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Proceedings Paper

Binocular fusion inferences in a log-polar decision space
Author(s): Norman C. Griswold; Nasser Kehtarnavaz
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Paper Abstract

In the technical discipline of computer vision, the concept of using stereo cameras for depth perception has been motivated by the fact that, in human vision, one percept can arise from two retinal images as a result of the process of “fusion” in the visual cortex. If mankind wants to apply this concept to computer controlled machines it must be inferred that knowledge of the psychological process is sufficient to emulate, at least in a weak sense, the human sensory phenomena called vision. Typically, models for this emulation process have been computationally intensive. They contained or required massive amounts of data and thus resulted in very time consuming analytic solutions for depth or range information. The visual process, however complex, does not operate independently of other brain functions. For instance, the superior colliculus of the brain is used to generate information about visual field motion and many visual reflexes. The superior colliculus is also a multi-modal sensory area which includes auditory and somaethetic information [1]. This visual system-brain function connection must be kept in mind when one is attempting to utilize general visual system models to control manipulative processes in order to accomplish a task. In this paper we investigate the utilization of binocular fusion to determine range and heading angle for the specialized control task of guidance for an autonomous vehicle in a convoy following application. It is therefore necessary to develop the vision model, to define the decision space and to use multi-modal information when appropriate. Both parallel and convergent vision models have been utilized for this task. A comparison of calibration results, the mathematical advantages of a log-polar decision space and the resulting real-time structure for controlling a vehicle in a convoy mode are given from actual experimental evaluation.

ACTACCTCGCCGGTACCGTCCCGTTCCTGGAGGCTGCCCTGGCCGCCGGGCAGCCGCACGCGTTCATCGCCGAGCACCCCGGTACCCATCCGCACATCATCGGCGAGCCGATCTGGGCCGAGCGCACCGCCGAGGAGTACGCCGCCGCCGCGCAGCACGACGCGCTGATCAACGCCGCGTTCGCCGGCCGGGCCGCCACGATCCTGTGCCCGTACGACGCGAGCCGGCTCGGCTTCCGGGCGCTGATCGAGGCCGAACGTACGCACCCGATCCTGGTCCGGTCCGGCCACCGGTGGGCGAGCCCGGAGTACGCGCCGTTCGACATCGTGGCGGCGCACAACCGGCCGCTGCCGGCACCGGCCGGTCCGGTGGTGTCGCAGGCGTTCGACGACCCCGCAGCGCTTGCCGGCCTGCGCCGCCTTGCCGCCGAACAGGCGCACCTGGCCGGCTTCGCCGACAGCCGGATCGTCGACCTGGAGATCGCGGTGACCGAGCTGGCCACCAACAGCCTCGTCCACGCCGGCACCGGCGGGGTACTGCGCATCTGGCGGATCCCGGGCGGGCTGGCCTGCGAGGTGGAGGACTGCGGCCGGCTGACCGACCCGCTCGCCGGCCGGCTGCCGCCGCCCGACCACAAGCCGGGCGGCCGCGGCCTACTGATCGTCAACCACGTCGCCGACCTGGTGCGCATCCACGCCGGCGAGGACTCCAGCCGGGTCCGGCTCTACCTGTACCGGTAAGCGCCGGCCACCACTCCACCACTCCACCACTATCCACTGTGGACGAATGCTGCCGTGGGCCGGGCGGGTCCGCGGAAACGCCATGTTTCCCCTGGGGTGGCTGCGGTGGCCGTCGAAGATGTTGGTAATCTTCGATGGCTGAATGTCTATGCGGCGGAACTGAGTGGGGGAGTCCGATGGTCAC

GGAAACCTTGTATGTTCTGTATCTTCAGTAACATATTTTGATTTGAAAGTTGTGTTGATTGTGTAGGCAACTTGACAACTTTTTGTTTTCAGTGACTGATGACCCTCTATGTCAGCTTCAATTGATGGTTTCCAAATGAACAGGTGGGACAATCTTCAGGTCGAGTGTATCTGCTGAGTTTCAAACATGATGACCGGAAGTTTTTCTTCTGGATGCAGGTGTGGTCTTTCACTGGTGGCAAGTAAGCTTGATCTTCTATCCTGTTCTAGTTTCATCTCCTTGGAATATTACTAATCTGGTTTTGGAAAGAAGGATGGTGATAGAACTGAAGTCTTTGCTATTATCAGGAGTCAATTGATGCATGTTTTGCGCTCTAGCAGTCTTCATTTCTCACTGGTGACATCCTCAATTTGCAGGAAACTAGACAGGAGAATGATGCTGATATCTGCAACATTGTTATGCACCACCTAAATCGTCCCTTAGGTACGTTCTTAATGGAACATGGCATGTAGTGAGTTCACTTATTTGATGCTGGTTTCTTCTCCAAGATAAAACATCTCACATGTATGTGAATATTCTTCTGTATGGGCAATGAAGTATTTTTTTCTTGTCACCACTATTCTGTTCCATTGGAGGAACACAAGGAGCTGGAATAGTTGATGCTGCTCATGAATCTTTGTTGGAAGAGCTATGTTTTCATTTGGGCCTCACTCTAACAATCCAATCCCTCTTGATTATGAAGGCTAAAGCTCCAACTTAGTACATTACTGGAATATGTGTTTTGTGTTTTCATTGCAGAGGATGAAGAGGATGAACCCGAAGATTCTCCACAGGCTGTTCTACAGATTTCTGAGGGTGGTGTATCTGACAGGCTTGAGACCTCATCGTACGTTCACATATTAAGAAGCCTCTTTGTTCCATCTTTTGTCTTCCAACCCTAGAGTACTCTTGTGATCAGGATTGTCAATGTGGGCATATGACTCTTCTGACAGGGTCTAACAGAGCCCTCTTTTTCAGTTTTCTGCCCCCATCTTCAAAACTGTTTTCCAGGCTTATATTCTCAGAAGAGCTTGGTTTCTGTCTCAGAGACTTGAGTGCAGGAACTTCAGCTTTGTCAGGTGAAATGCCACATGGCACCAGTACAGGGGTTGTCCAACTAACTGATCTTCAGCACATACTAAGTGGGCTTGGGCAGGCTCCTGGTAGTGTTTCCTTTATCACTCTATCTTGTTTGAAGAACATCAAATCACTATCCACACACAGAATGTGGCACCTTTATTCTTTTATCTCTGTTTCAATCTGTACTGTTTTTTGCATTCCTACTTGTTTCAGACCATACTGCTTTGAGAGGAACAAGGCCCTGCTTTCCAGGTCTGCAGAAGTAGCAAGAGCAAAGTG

Paper Details

Date Published: 1 September 1990
PDF: 13 pages
Proc. SPIE 1360, Visual Communications and Image Processing '90: Fifth in a Series, (1 September 1990); doi: 10.1117/12.24118
Show Author Affiliations
Norman C. Griswold, Texas A&M Univ. (United States)
Nasser Kehtarnavaz, Texas A&M Univ. (United States)


Published in SPIE Proceedings Vol. 1360:
Visual Communications and Image Processing '90: Fifth in a Series
Murat Kunt, Editor(s)

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